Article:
Also I could care less about "ratings" on the tires (which were fine on reviews), they are snow tires with big treads with the snow cuts (swipes?) and plenty of studs. One is splitting hairs on snow tire ratings, cheapest ones, especially with studs are vastly superior to any all season tire.
No, it’s not splitting hairs. The best snow tires today will be substantially better than your inexpensive studded models in 98% of conditions, and 90% as good on ice as the studs. And they’ll be orders of magnitude quieter and handle nearly like an all season on dry/wet roads.
I'm curious, how do you know the performance difference of the "best" snow tires vs. the inexpensive studded tires I purchased? I suppose the link below from Tire and Science may have the comparisons, but I'm not willing to purchase the article to find out. Have you read the full text and does it actually list the tire I purchased (and does it compare them with and without studs)? Surely there are differences in various tires as there is a give/take on designing various winter tires (for example, going too soft will influence wear, too many sipes/cuts in treads will make tire mushy, etc). But without any specific reference, it just seems a bit unscientific to say the least. But you may be right, the inexpensive tire performs horribly. But you also might be wrong.

Some tires will do better for some conditions over others (such as dry cold vs. snow packed/ice). Ironically, my biggest concern is ice conditions on mountainous highways/roads in early morning and evening ice-over conditions. I have 3 different vehicles with 3 different studded snow tires and it's comparing apples to pineapples on the tires because they are different vehicles. Maybe my most important concern is that the studded tires provide me 10% better (using your stat) braking ability on icy mountainous conditions. I might not give a hoot about tire noise.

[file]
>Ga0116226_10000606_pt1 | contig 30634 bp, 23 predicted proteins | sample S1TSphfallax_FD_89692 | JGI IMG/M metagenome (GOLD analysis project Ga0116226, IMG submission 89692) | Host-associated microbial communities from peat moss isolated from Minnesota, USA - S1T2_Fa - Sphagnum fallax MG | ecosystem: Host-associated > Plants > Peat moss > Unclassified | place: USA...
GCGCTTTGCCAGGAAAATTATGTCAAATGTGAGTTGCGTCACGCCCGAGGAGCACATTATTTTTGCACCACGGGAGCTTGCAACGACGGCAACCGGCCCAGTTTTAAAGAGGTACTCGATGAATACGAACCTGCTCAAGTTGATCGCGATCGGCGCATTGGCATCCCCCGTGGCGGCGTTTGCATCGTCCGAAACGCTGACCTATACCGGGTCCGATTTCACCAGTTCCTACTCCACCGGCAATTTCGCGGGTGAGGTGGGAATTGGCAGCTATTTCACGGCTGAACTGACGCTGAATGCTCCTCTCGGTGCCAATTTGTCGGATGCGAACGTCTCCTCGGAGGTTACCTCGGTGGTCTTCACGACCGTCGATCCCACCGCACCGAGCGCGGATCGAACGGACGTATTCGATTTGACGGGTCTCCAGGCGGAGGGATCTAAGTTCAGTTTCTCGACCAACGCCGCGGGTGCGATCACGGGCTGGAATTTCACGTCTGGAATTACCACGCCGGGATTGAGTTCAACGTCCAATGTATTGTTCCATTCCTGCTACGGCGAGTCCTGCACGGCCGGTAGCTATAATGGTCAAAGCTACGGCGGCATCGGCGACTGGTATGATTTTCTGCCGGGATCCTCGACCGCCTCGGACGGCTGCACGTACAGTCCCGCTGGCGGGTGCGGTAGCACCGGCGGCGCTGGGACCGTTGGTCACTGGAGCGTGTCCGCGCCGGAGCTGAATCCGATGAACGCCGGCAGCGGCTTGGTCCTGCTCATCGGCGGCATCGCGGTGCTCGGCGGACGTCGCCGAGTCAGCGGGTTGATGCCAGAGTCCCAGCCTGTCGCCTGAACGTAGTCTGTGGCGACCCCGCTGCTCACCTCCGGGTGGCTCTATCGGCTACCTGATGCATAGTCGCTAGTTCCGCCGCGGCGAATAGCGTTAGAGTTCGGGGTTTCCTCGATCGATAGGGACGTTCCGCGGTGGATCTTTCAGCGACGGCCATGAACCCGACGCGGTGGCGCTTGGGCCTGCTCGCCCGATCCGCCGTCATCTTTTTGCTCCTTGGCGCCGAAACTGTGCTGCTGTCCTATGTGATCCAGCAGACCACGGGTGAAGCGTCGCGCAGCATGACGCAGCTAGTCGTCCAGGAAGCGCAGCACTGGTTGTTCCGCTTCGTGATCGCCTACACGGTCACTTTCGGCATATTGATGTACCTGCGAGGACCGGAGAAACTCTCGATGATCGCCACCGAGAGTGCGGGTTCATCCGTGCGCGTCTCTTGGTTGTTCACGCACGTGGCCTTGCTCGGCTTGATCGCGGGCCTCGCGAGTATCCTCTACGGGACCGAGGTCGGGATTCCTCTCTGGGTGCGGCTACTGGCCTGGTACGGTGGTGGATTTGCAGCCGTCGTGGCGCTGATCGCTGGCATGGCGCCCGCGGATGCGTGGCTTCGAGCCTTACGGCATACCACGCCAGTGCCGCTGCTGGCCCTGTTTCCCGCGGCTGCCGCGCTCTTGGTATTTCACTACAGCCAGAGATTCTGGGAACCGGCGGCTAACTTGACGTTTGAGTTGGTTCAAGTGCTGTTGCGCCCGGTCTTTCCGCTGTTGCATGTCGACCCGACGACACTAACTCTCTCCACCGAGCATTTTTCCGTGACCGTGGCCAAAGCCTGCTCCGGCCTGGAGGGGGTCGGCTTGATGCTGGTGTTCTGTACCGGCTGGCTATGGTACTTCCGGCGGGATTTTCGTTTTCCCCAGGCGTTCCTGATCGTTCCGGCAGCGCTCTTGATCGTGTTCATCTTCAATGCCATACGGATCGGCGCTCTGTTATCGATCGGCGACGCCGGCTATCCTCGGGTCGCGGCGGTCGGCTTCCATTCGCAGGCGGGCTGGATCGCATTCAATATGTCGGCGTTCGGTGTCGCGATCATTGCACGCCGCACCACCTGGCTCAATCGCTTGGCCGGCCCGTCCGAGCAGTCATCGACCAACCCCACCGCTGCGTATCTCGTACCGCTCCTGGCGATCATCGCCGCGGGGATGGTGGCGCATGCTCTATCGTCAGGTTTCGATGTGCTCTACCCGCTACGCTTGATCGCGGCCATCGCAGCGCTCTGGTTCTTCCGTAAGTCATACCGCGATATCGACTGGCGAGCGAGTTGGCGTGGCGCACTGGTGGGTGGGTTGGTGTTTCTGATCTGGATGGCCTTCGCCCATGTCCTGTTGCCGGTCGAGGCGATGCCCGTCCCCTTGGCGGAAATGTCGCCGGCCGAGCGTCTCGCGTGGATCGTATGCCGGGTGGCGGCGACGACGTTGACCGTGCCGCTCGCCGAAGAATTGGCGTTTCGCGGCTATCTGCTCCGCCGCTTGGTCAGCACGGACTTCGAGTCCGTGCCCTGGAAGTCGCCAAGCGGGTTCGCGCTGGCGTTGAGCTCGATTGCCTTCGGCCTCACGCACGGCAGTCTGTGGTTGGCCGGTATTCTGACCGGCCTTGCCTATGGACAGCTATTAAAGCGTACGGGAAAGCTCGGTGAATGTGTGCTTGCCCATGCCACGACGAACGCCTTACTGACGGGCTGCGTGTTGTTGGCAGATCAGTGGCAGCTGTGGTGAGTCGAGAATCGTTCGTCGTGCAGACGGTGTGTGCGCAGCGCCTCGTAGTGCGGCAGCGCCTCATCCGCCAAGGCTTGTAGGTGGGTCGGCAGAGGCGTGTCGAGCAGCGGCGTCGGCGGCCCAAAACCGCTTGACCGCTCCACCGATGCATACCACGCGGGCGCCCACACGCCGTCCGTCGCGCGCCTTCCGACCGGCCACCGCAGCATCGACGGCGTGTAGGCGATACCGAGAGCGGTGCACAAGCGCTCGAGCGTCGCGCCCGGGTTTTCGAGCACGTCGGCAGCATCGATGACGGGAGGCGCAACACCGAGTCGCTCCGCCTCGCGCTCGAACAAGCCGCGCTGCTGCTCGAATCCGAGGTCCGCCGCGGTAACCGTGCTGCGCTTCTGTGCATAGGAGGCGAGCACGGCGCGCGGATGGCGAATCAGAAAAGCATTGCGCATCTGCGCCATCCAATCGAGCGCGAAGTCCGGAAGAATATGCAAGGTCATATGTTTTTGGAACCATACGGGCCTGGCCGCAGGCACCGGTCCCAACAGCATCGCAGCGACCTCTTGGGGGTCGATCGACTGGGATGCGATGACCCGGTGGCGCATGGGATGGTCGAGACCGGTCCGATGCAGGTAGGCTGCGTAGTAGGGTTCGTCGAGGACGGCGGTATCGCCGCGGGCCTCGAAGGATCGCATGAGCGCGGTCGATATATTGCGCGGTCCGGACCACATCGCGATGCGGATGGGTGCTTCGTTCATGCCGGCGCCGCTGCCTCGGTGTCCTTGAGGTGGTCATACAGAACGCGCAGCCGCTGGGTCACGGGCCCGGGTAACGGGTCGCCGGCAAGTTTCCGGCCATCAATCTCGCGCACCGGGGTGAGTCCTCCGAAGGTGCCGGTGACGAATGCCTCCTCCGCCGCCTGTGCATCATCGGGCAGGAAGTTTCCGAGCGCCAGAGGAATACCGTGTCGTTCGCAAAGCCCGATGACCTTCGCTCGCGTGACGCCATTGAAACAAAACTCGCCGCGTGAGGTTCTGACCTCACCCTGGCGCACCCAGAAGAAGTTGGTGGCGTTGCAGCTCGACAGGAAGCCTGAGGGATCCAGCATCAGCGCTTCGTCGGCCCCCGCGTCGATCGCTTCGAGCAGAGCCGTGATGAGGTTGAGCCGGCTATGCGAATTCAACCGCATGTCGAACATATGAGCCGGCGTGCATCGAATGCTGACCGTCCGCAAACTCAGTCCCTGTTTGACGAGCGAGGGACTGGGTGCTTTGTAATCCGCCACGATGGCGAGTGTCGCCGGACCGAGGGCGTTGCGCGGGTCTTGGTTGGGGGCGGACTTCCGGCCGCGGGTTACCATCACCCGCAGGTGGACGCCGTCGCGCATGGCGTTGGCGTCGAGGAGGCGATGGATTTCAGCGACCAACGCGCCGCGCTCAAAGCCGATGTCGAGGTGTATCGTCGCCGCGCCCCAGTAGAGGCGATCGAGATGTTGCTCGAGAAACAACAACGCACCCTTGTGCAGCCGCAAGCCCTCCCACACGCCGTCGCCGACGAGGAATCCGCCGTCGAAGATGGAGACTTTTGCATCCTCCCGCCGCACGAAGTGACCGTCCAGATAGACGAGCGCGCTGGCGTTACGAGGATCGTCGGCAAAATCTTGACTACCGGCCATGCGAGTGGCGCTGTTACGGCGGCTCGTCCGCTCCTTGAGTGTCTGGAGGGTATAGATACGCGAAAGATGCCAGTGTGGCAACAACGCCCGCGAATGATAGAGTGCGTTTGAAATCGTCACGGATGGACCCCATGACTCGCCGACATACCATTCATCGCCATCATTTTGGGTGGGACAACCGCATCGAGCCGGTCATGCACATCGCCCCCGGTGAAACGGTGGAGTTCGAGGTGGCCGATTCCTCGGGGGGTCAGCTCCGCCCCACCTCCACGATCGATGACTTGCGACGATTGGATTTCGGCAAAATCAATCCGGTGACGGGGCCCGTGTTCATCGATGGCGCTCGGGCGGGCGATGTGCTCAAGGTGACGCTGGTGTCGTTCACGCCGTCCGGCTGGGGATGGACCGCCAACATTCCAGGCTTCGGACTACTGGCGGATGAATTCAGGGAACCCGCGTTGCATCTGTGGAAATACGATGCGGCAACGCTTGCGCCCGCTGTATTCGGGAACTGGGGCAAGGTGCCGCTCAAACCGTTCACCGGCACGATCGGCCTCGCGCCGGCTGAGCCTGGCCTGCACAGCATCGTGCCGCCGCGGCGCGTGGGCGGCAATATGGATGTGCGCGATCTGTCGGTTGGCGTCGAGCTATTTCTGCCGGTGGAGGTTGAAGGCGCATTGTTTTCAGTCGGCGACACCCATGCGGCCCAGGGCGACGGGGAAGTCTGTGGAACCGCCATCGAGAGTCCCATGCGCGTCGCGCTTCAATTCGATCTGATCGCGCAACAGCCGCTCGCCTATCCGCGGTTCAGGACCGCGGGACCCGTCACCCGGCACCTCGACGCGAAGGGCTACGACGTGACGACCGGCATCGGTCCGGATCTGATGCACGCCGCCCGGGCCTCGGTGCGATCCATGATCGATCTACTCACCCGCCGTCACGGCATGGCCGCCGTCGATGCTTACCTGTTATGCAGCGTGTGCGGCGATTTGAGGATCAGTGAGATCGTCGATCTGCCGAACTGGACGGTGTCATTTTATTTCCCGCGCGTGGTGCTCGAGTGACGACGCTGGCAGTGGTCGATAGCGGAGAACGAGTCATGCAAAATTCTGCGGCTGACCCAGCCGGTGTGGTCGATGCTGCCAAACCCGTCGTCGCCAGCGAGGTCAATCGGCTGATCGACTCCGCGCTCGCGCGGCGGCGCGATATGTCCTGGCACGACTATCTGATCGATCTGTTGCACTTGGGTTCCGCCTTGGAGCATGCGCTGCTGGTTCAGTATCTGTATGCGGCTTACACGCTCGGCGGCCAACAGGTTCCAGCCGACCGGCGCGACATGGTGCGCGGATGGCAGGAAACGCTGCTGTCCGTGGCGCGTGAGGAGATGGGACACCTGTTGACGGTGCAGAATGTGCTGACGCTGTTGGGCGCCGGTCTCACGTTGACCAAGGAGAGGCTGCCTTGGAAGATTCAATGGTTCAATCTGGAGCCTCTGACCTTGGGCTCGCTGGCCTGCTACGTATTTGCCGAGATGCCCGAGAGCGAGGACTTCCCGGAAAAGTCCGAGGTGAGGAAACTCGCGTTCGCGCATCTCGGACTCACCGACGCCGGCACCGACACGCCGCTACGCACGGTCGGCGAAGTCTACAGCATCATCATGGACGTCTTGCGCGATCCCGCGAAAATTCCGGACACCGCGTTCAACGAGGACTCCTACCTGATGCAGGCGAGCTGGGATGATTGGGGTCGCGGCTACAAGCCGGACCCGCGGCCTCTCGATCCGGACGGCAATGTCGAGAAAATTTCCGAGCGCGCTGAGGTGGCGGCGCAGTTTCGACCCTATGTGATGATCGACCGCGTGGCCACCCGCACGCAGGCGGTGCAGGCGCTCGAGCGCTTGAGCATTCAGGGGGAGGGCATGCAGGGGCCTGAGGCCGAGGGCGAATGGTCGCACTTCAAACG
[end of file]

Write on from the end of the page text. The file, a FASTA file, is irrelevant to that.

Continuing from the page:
If you have any interest, I've linked multiple articles/studies below with some information on the article/studies. Take what you want from the articles/studies, there are many aspects on them that are open to valid criticisms.

https://www.caranddriver.com/features/a ... or-winter/
https://www.caranddriver.com/shopping-a ... now-tires/
You'll note on the ice breaking, one is splitting hairs on these top rated tires, but they did NOT compare them to other less expensive tires. I'm not sure if a tire for a sport car has the same performance for my truck?

Test Results
SNOWCROSS LAP TIME, sec SNOW ACCELER, 3–18 mph, sec SNOWBRAKING, 18–3 mph, ft ICEACCEL, 3–16 mph, sec ICE BRAKING, 16–3 mph, ft
Bridgestone 30.15 3.48 33.3 7.34 37.8
Continental 29.52 3.46 34.5 7.28 38.2
Dunlop 29.74 3.55 33.8 8.31 39.1
Michelin 29.73 3.41 33.5 7.19 36.3
Nokian 29.43 3.40 33.3 7.02 36.0
Yokohama 31.17 3.53 34.7 8.00 38.9

Tire Science and Technology
July-September 2017, Vol. 45, No. 3, pp. 175-199
Comprehensive Study of the Performance of Winter Tires on Ice, Snow, and Asphalt Roads: The Influence of Tire Type and Wear
Mattias Hjort, Olle Eriksson, and Fredrik Bruzelius (2017)

https://doi.org/10.2346/tire.17.450304
https://tiresciencetechnology.org/doi/a ... .17.450304
This work presents a comprehensive study of the performance of winter tires on snow, ice, and asphalt. A set of 77 different winter tires were carefully selected for the study. Of these, 27 were new and 50 were worn from real traffic use. All three tire types for winter conditions (Nordic, European, and studded) were represented. All tires have been tested using a mobile tire-testing device for snow and asphalt and using a stationary tire-testing facility for ice. Both devices recorded the tire forces and motions, enabling a close to complete stationary characterization of the tires. In addition, 42 of the tires were tested on a passenger car, where brake performance was evaluated for the three different road conditions. This enables a comparative study of performance between tire types and wear for various winter road conditions. The results suggest that the recorded data represent real vehicle performance. Some conclusions from the measurements are that the effect of wear is consistent between the tire groups and that the performance degradation is most noticeable on studded tires on ice and on European tires on snow.